After presenting the idea to the @Ghana Climate Innovation Centre (GCIC) and receiving their support to fine-tune the concept, Koliko Wear found a unique niche in the fashion market. This new approach not only allowed them to address a major environmental challenge, but it also provided a lifeline for struggling entrepreneurs in Ghana's textile sector.

 

Each week, Ghana imports approximately 15 million items of secondhand clothing from countries like the UK, US, and China. These clothes are then sold by the sac to vendors in bustling markets like Kantamanto in Accra one of the world’s largest secondhand clothing markets!.

 

The economics of this trade are stark.  Vendors typically pay between $120-200 per bale of clothing. They sell and upcycle what they can, but about 40% of the contents often ends up as waste. Shockingly, this translates to an estimated 100 tonnes of textile waste being discarded daily, with only a fraction being collected by the city for disposal. The rest languish in illegal dumps, ditches, and drains, posing significant environmental and health risks to communities.

 

“Usually, when you go to Kantamanto, the unsold clothes or the ones that cannot be sold are just left on the ground”, Peter explains.   By purchasing and repurposing these discarded textiles, Koliko Wear not only prevents environmental harm but also supports local traders. “Instead of throwing away these textiles that harm the environment,” Peter emphasises, “we buy them and turn them into something useful”.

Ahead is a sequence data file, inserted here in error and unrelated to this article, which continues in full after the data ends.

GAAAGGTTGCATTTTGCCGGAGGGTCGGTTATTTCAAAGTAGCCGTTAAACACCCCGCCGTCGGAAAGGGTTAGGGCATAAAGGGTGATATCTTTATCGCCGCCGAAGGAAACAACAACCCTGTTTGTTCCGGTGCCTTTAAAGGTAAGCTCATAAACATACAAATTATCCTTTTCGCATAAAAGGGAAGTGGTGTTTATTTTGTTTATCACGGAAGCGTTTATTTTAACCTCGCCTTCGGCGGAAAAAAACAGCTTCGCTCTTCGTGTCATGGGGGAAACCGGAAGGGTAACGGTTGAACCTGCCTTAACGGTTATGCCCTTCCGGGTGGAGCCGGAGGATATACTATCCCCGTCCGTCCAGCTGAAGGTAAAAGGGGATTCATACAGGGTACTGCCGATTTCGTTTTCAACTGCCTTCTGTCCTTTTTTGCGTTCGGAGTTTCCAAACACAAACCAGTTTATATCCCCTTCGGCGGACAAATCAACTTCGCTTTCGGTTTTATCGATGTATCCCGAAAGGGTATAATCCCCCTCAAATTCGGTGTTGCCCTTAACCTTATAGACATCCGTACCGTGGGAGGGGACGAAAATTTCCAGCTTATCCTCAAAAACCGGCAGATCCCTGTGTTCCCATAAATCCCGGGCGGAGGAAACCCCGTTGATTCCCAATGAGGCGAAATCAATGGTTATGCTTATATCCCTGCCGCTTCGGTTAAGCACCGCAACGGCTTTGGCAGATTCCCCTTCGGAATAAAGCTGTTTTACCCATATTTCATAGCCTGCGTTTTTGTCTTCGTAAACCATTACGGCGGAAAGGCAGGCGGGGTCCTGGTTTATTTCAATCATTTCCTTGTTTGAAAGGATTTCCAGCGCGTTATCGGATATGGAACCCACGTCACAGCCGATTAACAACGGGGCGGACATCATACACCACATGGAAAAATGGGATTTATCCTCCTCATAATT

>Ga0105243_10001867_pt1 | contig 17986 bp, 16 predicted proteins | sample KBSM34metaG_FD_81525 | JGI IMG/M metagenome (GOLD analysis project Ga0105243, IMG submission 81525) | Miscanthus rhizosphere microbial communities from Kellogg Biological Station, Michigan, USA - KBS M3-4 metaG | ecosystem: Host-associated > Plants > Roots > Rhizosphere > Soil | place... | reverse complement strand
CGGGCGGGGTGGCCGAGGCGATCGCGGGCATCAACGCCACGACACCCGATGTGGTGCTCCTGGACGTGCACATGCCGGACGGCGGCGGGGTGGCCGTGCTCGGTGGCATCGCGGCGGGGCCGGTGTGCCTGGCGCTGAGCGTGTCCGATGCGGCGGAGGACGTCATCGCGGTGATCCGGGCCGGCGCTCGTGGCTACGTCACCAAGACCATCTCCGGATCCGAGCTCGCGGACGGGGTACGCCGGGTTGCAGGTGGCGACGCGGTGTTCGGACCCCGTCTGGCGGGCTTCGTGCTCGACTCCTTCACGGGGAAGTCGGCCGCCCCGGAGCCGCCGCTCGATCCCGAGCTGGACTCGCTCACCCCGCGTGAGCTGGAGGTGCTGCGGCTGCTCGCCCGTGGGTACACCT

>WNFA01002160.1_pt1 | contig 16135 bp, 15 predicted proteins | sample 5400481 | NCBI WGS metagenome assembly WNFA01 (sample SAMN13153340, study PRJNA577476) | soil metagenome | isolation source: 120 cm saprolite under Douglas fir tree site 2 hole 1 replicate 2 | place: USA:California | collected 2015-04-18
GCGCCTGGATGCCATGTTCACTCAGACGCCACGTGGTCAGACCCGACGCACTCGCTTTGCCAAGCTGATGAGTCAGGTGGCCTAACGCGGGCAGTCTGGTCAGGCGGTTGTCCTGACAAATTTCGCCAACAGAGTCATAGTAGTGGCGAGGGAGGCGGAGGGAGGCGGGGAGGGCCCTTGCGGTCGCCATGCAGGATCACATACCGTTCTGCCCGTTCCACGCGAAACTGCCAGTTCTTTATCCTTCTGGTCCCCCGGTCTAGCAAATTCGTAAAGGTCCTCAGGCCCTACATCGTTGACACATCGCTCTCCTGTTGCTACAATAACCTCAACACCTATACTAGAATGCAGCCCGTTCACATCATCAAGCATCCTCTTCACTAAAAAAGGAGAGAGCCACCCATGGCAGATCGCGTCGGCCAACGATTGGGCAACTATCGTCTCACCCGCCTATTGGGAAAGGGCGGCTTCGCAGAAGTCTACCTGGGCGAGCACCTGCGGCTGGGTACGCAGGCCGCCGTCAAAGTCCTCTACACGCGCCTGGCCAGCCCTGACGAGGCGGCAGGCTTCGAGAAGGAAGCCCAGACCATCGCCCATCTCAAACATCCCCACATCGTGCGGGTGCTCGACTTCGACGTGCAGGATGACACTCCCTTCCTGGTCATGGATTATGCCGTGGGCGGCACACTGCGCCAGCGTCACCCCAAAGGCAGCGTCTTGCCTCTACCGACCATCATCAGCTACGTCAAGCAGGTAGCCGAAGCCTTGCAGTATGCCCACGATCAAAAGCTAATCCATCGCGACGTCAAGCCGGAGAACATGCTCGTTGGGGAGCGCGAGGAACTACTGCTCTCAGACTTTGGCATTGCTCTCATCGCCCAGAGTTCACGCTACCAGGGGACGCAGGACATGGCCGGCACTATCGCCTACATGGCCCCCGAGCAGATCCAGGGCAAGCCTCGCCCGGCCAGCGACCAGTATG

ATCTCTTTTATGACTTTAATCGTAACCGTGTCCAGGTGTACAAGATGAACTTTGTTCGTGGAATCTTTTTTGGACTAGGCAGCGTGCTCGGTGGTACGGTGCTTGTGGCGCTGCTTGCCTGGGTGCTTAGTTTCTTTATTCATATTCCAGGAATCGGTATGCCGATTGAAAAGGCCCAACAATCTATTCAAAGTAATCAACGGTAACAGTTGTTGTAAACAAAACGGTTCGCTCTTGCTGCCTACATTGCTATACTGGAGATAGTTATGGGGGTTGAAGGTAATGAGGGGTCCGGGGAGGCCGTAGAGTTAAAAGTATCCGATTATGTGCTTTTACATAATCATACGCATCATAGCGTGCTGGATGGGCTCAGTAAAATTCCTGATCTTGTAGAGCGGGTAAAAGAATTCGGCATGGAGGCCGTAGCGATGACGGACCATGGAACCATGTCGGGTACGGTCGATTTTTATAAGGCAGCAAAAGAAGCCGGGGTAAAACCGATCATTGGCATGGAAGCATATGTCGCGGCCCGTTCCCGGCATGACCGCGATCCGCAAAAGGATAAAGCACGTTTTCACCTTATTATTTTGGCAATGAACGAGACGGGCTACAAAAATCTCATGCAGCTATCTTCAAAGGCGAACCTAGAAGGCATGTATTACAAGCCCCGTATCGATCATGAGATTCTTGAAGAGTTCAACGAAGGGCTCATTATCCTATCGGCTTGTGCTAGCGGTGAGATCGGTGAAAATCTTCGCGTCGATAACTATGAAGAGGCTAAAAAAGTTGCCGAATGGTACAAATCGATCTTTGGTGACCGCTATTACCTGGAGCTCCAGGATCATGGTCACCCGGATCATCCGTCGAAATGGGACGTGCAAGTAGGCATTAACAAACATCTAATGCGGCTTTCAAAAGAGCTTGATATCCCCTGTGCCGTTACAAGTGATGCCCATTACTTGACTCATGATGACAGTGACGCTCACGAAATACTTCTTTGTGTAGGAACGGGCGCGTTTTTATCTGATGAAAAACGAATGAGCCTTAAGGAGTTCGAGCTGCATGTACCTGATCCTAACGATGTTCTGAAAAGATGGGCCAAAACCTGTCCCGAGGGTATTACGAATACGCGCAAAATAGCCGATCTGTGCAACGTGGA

Today's Koliko Wear

 

Since its inception in 2016, Koliko Wear has steadily grown and evolved.

 

Led by its founders and supported by a small team of advisors, including industry experts like Christian Karnau who leveraged his experience from Hugo Boss to help structure the business during a visit funded by Managers without Borders, Koliko Wear has been guided by a commitment to community empowerment and sustainability.

 

Peter acts as the self-proclaimed “Chief Servant of the Business”, overseeing the day-to-day operations from marketing to administration, and is the creative force behind the shoe designs. The company's factory, located in Takoradi, employs five individuals. Here, each shoe is meticulously handcrafted, from cutting to stitching, with a focus on quality and attention to detail.

 

Koliowears is still a small-scale operation when it comes to manufacturing shoes.  It produces around 10 unique pairs of shoes per day using a combination of manual craftsmanship and a few key machines funded by GCIC.